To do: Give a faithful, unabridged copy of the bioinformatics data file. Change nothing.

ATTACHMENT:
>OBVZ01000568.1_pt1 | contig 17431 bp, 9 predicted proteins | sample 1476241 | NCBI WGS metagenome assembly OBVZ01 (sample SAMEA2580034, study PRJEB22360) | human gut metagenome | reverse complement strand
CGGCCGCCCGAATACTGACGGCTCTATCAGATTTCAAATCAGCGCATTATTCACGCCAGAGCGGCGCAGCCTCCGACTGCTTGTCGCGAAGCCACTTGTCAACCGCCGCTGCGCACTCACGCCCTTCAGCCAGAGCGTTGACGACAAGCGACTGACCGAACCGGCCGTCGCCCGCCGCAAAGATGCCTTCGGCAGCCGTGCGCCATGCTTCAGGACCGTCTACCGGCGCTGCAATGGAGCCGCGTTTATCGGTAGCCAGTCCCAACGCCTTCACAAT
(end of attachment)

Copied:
>OBVZ01000568.1_pt1 | contig 17431 bp, 9 predicted proteins | sample 1476241 | NCBI WGS metagenome assembly OBVZ01 (sample SAMEA2580034, study PRJEB22360) | human gut metagenome | reverse complement strand
CGGCCGCCCGAATACTGACGGCTCTATCAGATTTCAAATCAGCGCATTATTCACGCCAGAGCGGCGCAGCCTCCGACTGCTTGTCGCGAAGCCACTTGTCAACCGCCGCTGCGCACTCACGCCCTTCAGCCAGAGCGTTGACGACAAGCGACTGACCGAACCGGCCGTCGCCCGCCGCAAAGATGCCTTCGGCAGCCGTGCGCCATGCTTCAGGACCGTCTACCGGCGCTGCAATGGAGCCGCGTTTATCGGTAGCCAGTCCCAACGCCTTCACAAT